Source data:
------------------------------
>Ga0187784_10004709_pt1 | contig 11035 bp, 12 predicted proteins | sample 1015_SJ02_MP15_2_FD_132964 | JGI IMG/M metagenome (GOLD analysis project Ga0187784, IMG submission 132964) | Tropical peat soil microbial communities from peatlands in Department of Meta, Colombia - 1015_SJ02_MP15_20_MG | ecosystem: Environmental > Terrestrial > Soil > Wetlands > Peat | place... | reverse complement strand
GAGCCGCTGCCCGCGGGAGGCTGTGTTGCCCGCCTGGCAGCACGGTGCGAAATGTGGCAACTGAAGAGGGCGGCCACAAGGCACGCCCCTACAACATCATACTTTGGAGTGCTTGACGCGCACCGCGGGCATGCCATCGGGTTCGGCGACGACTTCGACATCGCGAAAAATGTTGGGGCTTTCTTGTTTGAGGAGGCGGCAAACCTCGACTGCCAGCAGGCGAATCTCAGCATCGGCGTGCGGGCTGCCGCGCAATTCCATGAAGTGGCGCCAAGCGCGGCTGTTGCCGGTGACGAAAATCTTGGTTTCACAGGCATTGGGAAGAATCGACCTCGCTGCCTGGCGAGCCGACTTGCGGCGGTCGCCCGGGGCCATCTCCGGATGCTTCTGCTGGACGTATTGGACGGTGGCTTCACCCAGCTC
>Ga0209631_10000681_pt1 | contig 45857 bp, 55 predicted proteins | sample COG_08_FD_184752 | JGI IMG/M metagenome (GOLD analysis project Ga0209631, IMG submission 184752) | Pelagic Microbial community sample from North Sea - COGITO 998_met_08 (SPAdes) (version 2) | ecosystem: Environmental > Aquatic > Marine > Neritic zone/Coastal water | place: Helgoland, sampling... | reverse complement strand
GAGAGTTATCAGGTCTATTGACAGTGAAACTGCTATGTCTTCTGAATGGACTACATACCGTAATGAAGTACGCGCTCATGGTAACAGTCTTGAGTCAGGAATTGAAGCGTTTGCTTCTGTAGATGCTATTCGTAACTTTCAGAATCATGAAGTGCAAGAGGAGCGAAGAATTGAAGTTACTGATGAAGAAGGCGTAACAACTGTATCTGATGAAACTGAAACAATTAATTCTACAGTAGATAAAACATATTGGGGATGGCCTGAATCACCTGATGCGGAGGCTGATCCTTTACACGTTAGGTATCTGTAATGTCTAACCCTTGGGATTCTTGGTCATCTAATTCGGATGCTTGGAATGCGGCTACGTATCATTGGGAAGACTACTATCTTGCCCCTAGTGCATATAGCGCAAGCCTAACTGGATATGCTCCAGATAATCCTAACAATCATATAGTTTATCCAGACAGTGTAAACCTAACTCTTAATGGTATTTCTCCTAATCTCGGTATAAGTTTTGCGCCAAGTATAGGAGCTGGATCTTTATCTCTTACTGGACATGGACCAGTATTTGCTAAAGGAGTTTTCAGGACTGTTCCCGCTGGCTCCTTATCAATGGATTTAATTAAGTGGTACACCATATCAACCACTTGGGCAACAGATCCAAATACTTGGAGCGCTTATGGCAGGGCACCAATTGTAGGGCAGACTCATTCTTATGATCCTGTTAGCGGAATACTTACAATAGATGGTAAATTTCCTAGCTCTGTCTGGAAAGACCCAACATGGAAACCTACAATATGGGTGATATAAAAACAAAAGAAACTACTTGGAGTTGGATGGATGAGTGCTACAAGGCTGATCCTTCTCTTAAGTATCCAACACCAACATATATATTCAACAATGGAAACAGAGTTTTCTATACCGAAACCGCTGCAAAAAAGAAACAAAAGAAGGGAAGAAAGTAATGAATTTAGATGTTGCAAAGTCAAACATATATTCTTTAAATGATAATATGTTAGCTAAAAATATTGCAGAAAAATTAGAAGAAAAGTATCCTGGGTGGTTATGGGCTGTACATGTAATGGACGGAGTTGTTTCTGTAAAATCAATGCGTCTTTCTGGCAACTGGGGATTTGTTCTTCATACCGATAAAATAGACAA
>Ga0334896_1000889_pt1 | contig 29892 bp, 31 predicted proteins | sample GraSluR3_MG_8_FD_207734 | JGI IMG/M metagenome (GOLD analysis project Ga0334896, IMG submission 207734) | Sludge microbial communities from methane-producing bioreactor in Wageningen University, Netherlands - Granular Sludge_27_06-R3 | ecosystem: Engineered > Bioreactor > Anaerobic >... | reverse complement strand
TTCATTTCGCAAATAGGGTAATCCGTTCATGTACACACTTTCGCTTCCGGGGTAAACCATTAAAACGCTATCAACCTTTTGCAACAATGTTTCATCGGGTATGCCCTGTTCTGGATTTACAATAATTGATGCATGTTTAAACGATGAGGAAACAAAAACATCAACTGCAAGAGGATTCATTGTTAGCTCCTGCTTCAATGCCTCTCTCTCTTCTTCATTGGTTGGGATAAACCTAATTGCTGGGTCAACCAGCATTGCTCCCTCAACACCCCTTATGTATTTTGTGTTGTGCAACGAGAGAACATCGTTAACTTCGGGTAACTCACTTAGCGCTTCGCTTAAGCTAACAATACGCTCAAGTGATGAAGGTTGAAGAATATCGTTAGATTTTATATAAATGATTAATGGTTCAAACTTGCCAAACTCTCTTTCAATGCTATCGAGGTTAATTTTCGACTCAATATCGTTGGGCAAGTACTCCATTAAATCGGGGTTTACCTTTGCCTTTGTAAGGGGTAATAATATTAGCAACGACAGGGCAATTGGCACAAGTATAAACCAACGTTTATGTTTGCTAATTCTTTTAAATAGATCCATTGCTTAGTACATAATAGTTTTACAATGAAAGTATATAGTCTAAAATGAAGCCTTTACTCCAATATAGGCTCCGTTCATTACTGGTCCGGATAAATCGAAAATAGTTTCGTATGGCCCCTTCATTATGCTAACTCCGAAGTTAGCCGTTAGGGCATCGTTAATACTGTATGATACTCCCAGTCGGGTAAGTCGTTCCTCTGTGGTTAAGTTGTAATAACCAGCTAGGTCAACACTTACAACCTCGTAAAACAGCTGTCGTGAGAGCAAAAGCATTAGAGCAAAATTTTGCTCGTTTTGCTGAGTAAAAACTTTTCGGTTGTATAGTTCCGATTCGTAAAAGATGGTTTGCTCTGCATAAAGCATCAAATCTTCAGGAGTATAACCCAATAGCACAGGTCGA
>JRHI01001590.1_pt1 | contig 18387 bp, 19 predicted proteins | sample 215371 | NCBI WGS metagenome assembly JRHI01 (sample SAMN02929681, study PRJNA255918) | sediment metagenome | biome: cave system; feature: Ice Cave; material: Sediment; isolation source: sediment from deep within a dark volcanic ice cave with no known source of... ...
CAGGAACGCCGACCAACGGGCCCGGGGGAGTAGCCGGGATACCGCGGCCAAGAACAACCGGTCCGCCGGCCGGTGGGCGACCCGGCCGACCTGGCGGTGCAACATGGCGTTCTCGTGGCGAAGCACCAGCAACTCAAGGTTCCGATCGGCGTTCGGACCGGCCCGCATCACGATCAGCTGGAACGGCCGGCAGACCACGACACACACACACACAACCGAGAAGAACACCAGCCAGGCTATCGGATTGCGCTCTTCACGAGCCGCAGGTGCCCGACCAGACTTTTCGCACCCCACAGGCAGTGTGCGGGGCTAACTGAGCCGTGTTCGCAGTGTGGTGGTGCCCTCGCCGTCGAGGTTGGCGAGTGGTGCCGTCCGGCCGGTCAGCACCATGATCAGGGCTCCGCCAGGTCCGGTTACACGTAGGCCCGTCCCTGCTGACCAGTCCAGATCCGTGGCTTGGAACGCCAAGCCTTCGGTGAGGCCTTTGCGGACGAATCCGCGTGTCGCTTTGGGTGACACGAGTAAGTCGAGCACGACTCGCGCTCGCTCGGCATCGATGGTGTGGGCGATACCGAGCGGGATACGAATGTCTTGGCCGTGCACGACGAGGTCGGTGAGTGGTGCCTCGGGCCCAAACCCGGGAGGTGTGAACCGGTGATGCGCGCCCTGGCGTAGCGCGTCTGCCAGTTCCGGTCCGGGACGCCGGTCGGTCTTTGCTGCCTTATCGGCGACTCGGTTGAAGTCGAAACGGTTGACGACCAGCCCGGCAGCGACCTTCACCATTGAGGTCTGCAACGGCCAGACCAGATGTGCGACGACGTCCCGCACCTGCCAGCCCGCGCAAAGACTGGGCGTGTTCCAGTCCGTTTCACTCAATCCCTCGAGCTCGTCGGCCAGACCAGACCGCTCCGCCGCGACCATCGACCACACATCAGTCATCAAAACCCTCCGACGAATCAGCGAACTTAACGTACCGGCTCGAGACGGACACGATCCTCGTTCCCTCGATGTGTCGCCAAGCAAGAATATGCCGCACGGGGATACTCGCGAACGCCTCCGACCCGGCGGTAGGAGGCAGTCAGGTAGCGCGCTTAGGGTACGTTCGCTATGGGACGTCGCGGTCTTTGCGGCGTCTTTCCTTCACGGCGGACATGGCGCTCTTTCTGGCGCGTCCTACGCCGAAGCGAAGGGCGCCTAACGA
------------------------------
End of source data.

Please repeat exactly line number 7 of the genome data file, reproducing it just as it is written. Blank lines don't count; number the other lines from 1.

>JRHI01001590.1_pt1 | contig 18387 bp, 19 predicted proteins | sample 215371 | NCBI WGS metagenome assembly JRHI01 (sample SAMN02929681, study PRJNA255918) | sediment metagenome | biome: cave system; feature: Ice Cave; material: Sediment; isolation source: sediment from deep within a dark volcanic ice cave with no known source of... ...